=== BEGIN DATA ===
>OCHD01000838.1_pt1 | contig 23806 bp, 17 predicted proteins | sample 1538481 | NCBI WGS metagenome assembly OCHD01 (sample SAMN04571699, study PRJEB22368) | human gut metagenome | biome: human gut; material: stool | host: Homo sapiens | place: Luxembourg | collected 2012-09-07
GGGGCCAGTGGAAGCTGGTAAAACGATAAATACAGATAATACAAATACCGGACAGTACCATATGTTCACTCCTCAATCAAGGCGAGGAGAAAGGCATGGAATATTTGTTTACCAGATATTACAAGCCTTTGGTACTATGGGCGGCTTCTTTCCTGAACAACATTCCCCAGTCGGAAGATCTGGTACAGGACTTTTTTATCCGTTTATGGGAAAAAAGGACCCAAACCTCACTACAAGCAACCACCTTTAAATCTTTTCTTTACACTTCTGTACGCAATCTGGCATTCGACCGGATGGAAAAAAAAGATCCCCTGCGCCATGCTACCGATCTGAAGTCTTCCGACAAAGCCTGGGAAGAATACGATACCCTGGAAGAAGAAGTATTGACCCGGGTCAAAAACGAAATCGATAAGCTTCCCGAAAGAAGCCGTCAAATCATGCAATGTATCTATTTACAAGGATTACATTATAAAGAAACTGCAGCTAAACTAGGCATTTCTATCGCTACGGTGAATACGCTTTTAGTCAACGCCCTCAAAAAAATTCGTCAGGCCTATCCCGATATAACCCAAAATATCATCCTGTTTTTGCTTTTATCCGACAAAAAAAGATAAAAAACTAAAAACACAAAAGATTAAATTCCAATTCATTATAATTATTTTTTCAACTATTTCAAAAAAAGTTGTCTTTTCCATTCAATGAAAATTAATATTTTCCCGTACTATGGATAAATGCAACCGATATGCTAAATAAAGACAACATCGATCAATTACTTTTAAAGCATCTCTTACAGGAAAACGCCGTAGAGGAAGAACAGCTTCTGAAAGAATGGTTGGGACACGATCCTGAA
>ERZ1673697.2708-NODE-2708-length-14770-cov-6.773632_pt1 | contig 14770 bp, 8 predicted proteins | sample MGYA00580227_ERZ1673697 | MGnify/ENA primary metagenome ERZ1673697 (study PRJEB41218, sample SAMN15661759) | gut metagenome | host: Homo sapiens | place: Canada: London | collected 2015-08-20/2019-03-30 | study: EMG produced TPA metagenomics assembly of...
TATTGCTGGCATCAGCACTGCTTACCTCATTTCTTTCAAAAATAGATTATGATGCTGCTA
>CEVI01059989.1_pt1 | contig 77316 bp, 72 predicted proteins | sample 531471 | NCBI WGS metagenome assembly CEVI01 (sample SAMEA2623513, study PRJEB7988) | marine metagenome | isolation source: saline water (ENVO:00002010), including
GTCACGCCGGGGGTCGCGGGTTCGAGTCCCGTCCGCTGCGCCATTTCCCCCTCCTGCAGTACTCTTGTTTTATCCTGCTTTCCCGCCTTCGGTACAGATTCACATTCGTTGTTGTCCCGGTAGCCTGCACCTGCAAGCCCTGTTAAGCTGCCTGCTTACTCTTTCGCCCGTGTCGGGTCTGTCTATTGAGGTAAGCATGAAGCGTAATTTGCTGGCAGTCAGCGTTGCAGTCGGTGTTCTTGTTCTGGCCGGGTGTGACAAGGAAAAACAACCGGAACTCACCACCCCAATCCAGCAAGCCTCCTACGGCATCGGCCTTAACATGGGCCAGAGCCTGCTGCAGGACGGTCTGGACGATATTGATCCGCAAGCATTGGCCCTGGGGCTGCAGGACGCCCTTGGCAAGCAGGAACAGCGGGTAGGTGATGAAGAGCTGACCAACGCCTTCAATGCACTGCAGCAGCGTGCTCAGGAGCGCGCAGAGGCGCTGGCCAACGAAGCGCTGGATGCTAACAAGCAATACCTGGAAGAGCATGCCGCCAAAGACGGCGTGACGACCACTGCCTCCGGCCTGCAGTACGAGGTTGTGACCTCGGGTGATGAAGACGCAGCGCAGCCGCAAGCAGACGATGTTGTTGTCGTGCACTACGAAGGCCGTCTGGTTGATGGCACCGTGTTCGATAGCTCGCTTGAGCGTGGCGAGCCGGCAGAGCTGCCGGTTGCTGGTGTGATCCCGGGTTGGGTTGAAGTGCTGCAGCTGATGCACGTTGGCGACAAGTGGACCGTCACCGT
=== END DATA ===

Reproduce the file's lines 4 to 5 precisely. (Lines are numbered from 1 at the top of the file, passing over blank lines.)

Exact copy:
TATTGCTGGCATCAGCACTGCTTACCTCATTTCTTTCAAAAATAGATTATGATGCTGCTA
>CEVI01059989.1_pt1 | contig 77316 bp, 72 predicted proteins | sample 531471 | NCBI WGS metagenome assembly CEVI01 (sample SAMEA2623513, study PRJEB7988) | marine metagenome | isolation source: saline water (ENVO:00002010), including